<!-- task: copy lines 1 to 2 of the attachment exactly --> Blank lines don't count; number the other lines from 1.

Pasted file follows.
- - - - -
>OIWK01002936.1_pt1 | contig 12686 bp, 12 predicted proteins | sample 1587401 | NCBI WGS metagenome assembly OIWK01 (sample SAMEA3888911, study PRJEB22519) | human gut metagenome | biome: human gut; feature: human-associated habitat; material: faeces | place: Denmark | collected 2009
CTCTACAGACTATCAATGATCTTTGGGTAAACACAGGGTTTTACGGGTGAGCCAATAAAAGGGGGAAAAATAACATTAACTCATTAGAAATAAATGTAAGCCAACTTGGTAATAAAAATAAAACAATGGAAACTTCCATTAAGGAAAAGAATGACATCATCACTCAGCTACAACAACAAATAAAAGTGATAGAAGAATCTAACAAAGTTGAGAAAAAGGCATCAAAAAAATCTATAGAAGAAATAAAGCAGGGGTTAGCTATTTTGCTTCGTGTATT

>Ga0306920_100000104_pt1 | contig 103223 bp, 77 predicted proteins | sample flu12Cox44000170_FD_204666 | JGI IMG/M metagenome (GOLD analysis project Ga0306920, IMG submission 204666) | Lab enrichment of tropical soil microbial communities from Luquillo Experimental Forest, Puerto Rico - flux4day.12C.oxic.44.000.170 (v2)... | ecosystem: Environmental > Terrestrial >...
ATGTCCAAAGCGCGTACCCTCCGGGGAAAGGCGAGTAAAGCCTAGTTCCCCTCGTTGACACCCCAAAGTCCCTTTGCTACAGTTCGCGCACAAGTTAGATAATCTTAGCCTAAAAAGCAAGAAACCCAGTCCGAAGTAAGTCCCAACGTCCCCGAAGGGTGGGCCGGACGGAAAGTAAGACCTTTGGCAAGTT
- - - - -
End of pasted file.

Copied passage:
>OIWK01002936.1_pt1 | contig 12686 bp, 12 predicted proteins | sample 1587401 | NCBI WGS metagenome assembly OIWK01 (sample SAMEA3888911, study PRJEB22519) | human gut metagenome | biome: human gut; feature: human-associated habitat; material: faeces | place: Denmark | collected 2009
CTCTACAGACTATCAATGATCTTTGGGTAAACACAGGGTTTTACGGGTGAGCCAATAAAAGGGGGAAAAATAACATTAACTCATTAGAAATAAATGTAAGCCAACTTGGTAATAAAAATAAAACAATGGAAACTTCCATTAAGGAAAAGAATGACATCATCACTCAGCTACAACAACAAATAAAAGTGATAGAAGAATCTAACAAAGTTGAGAAAAAGGCATCAAAAAAATCTATAGAAGAAATAAAGCAGGGGTTAGCTATTTTGCTTCGTGTATT